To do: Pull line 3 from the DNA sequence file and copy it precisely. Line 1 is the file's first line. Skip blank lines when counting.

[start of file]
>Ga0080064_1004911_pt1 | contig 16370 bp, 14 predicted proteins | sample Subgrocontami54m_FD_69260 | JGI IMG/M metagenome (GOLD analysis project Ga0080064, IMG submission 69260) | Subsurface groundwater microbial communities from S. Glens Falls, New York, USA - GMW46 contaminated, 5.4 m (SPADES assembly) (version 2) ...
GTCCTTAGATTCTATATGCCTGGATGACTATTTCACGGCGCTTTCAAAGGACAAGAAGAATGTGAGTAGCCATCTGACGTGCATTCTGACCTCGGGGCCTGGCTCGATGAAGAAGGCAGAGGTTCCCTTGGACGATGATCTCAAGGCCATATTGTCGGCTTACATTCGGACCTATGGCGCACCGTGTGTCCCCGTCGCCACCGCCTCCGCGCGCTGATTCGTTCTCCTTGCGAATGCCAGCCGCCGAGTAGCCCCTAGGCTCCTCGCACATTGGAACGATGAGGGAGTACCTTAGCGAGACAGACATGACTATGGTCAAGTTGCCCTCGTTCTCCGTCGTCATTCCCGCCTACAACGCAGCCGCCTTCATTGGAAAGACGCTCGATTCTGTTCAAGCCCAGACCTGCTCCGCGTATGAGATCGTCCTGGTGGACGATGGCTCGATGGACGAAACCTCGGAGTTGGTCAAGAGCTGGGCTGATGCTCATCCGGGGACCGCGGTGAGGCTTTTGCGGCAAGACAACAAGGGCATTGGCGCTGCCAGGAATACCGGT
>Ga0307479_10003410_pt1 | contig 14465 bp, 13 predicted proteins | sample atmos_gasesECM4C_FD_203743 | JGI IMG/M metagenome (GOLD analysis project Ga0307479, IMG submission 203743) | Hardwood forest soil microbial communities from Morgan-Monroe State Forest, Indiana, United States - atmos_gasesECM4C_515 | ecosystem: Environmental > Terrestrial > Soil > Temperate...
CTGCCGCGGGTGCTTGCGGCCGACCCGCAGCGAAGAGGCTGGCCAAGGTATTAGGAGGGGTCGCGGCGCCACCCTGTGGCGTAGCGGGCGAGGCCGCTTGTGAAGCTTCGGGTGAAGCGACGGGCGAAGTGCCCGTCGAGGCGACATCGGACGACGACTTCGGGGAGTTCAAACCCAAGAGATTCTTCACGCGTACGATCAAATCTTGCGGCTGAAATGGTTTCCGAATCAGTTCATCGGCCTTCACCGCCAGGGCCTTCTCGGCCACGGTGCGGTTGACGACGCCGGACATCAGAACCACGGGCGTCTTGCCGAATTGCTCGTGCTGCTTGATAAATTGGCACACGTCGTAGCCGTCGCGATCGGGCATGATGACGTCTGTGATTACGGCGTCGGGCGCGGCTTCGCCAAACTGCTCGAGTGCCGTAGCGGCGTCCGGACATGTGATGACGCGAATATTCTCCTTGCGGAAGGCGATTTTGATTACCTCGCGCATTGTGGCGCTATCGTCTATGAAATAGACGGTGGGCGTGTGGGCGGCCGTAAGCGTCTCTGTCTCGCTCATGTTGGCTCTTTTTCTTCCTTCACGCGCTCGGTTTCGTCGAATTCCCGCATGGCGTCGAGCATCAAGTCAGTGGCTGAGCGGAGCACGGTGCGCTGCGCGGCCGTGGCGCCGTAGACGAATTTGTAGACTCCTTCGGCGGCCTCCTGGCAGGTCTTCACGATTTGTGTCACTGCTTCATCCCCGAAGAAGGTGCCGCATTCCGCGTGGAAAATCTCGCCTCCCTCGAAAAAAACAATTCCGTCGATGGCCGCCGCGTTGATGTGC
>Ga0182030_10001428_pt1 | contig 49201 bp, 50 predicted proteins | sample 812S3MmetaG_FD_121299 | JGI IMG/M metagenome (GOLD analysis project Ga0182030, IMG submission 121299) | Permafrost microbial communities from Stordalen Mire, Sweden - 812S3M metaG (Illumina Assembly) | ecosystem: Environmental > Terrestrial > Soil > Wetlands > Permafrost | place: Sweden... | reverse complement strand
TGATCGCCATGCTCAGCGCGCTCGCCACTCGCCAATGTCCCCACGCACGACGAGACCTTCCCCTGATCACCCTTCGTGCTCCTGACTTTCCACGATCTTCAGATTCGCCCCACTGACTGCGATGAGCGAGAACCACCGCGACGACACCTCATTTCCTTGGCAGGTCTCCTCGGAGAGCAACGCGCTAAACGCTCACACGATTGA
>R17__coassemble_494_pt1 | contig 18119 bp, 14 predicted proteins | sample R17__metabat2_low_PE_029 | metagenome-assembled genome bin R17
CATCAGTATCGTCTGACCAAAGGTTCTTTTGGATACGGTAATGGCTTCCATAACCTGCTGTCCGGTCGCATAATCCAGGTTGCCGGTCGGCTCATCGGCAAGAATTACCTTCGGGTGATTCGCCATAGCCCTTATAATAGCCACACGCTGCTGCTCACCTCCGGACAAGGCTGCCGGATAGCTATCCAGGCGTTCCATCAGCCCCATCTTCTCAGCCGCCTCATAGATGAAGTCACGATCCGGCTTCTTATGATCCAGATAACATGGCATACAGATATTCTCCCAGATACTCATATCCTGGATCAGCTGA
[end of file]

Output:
>Ga0307479_10003410_pt1 | contig 14465 bp, 13 predicted proteins | sample atmos_gasesECM4C_FD_203743 | JGI IMG/M metagenome (GOLD analysis project Ga0307479, IMG submission 203743) | Hardwood forest soil microbial communities from Morgan-Monroe State Forest, Indiana, United States - atmos_gasesECM4C_515 | ecosystem: Environmental > Terrestrial > Soil > Temperate...